There are a handful of Canadian totems held by those with a passing knowledge of the country. Those things that, whether wholly accurate or not, often stand as representative facts about a region or province.
Take Manitoba, know for grain farming and cold winters. Or British Columbia’s hippy-ish love affair with yoga and rain. Or Toronto and its love of Rob Ford.
Somewhere on that list is this: Alberta is rich. It is power by oil money and remains the only province that does not provincial sales tax. If you’re going to be known for one thing, an absent tax is a pretty good thing.
It has been a feather in the province's cap ever since former premier Ralph Klein set the province up to run without one in 1995. It seemed like the good times would go on forever.
Sadly, that may not be the case. The shifting economy has brought us to the point where, just maybe, Alberta will reconsider its place as a tax-free haven.
Jack Mintz, a professor at the University of Calgary's School of Public Policy, suggested this week that Alberta introduce an eight per cent sale tax, to combine with the five per cent GST to create a 13 per cent harmonized sales tax.
That rate would generally bring Alberta in line with tax rates in other provinces and exactly match what is currently being charged in Ontario.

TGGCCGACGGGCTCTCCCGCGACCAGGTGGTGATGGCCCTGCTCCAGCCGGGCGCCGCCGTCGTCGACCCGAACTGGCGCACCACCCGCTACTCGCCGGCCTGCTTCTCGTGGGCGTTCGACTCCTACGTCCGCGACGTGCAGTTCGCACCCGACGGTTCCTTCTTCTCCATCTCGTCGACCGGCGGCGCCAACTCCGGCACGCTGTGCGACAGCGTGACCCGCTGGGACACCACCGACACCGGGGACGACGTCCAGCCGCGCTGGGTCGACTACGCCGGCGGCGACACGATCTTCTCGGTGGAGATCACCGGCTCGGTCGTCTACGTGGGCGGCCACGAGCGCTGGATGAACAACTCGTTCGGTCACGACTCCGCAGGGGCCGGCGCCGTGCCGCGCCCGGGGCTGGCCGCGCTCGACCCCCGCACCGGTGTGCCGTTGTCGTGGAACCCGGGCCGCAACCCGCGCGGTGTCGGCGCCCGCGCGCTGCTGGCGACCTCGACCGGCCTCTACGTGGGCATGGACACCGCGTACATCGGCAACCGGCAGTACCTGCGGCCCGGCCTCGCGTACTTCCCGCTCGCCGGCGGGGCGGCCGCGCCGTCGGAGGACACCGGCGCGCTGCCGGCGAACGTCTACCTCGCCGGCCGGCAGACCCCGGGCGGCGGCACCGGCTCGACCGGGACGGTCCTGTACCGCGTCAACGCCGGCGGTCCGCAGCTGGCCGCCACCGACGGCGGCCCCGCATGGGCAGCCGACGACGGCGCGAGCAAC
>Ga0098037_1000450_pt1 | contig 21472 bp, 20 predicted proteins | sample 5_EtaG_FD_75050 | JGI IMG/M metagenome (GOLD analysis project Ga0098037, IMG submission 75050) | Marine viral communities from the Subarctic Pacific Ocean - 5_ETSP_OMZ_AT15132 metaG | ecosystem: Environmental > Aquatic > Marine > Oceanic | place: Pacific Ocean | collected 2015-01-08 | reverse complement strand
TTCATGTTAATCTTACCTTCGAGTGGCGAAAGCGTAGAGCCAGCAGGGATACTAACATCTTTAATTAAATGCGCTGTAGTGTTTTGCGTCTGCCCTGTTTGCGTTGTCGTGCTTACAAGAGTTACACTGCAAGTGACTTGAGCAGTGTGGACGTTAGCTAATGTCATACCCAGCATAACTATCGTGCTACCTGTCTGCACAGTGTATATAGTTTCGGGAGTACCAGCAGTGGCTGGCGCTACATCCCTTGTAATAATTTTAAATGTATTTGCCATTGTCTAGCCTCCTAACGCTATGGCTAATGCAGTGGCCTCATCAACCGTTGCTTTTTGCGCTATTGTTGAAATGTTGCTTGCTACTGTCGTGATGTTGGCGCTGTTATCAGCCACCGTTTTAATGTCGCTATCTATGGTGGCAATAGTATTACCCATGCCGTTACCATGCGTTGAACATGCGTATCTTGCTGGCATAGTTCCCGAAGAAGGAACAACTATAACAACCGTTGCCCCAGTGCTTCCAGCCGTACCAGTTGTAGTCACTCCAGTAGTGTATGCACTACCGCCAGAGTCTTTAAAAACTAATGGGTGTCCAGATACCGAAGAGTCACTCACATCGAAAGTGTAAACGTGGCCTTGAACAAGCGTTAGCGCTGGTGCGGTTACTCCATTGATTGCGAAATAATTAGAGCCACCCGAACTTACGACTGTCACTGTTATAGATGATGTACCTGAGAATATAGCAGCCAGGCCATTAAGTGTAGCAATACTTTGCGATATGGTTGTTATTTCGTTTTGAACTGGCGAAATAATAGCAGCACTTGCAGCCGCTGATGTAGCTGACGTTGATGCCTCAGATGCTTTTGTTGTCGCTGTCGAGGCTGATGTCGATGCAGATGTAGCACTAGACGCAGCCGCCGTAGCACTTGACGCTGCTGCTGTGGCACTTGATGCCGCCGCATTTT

In a report released on Tuesday, Mintz and co-author Philip Bazel said the new tax would bring the province out of the red and back to neutral, making it more attractive for investment.
There is more to the strategy than simply introducing a provincial sales tax, namely elevating the personal income-tax exemption rate by an astronomical $40,000, which the study suggests would save residents more than what they would lose in the tax increase.
But the idea of introducing a provincial sales tax is tantamount to slaughtering a sacred cow. It goes beyond economics and speaks to something deeper. Alberta doesn't have a provincial sales tax. Water is wet. Texas is forever.
Municipal Affairs Minister Doug Griffiths has already rejected the notion, which the study authors knew would be a tough sell.
"I know people have this belief that it is such a great thing not having a provincial sales tax but we're actually out of date. That's an old concept," Mintz said, according to the Canadian Press.
"You go back to 1950 and there wasn't a single value-added tax in the world and now over 140 countries have these things. It's a very good source of revenue and stable."
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In a recent Leger poll, only eight per cent of Albertans supported introducing a sales tax. And a separate ThinkHQ Public Affairs poll found that 72 per cent of the province would vote against a new sales tax in a province-wide referendum.
Further, Premier Alison Redford has promised not to introduce a provincial sales tax. Even a $700-million flood has not shaken that resolve.
So how likely is it that a provincial sales tax will be introduced? Not very. Water is still wet, Manitoba is still cold and Hell hasn’t frozen over.
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